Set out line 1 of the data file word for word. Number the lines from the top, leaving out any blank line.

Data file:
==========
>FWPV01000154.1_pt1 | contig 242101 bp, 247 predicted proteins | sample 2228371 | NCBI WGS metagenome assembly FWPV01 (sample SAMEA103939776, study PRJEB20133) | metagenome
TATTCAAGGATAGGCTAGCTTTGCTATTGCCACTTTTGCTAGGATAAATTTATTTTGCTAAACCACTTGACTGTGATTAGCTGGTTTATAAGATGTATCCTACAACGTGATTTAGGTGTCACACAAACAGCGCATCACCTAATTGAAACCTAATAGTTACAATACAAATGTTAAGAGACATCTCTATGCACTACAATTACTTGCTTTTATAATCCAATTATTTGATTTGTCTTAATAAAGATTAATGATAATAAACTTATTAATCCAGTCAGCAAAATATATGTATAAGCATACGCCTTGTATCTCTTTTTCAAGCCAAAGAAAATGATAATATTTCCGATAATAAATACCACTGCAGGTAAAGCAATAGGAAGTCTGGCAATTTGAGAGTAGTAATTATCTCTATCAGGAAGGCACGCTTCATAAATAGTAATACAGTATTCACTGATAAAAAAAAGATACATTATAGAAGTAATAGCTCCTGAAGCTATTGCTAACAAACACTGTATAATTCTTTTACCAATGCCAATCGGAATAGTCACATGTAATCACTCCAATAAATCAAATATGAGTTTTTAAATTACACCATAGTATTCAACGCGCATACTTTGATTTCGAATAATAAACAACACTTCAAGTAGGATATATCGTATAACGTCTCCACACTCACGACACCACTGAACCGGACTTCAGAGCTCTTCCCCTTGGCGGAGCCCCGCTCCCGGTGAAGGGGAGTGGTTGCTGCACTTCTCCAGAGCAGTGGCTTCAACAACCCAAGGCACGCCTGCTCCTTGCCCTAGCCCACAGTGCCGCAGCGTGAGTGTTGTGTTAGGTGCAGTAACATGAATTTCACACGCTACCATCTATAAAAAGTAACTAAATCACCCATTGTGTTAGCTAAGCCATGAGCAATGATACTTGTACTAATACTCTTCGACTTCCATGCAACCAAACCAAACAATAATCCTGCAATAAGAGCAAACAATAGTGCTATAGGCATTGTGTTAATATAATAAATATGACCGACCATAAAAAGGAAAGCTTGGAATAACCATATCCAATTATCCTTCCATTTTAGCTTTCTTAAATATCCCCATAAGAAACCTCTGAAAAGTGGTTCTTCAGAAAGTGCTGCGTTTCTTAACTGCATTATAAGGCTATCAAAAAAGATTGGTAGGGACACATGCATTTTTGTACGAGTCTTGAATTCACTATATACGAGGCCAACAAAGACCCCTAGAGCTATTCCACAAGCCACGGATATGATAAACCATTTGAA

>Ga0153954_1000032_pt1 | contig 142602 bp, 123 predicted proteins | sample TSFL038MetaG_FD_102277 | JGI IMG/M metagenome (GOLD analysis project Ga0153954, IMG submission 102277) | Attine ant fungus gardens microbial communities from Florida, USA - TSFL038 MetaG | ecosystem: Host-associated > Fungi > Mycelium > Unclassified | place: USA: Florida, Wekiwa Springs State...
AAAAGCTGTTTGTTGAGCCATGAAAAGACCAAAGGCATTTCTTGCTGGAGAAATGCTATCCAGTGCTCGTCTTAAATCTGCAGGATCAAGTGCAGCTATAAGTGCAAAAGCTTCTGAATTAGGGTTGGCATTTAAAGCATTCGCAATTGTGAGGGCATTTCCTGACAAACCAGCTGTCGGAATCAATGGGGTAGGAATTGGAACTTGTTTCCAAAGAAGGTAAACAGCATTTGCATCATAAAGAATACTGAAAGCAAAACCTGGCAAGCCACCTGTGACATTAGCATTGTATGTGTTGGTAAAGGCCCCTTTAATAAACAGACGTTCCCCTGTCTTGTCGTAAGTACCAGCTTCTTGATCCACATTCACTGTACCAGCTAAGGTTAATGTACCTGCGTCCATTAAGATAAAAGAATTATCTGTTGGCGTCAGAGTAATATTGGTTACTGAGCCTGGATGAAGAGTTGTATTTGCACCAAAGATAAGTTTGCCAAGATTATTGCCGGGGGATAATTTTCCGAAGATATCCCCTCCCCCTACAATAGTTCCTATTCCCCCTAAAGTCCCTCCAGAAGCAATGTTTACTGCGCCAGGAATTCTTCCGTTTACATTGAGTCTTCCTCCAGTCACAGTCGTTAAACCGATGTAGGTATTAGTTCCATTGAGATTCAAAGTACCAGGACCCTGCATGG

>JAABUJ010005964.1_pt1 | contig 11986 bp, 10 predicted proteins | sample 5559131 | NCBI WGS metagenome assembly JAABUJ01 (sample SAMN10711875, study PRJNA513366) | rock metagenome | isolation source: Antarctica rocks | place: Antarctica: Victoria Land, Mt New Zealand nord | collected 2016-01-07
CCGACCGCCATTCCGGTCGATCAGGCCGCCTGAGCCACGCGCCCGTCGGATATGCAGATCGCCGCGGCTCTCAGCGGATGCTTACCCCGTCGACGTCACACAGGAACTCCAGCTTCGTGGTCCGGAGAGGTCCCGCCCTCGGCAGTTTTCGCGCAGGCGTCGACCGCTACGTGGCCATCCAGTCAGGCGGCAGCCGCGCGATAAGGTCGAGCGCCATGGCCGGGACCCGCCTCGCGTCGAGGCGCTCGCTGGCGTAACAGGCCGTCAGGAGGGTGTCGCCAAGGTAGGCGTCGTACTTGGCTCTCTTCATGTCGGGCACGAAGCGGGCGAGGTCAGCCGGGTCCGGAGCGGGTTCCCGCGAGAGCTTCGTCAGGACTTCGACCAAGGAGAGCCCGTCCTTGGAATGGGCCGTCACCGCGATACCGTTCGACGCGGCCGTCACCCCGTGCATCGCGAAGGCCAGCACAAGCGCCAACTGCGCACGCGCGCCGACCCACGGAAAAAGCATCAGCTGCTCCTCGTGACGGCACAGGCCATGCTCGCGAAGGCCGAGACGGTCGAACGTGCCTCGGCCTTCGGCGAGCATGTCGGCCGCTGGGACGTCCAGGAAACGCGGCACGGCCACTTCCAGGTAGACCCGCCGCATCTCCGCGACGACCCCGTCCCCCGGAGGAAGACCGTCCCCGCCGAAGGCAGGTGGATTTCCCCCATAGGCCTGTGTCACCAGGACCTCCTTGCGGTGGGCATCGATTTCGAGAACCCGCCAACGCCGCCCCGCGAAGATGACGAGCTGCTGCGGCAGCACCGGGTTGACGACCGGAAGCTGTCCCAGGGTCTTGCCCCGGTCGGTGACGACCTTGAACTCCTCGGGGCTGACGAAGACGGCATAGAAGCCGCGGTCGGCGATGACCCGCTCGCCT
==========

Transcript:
>FWPV01000154.1_pt1 | contig 242101 bp, 247 predicted proteins | sample 2228371 | NCBI WGS metagenome assembly FWPV01 (sample SAMEA103939776, study PRJEB20133) | metagenome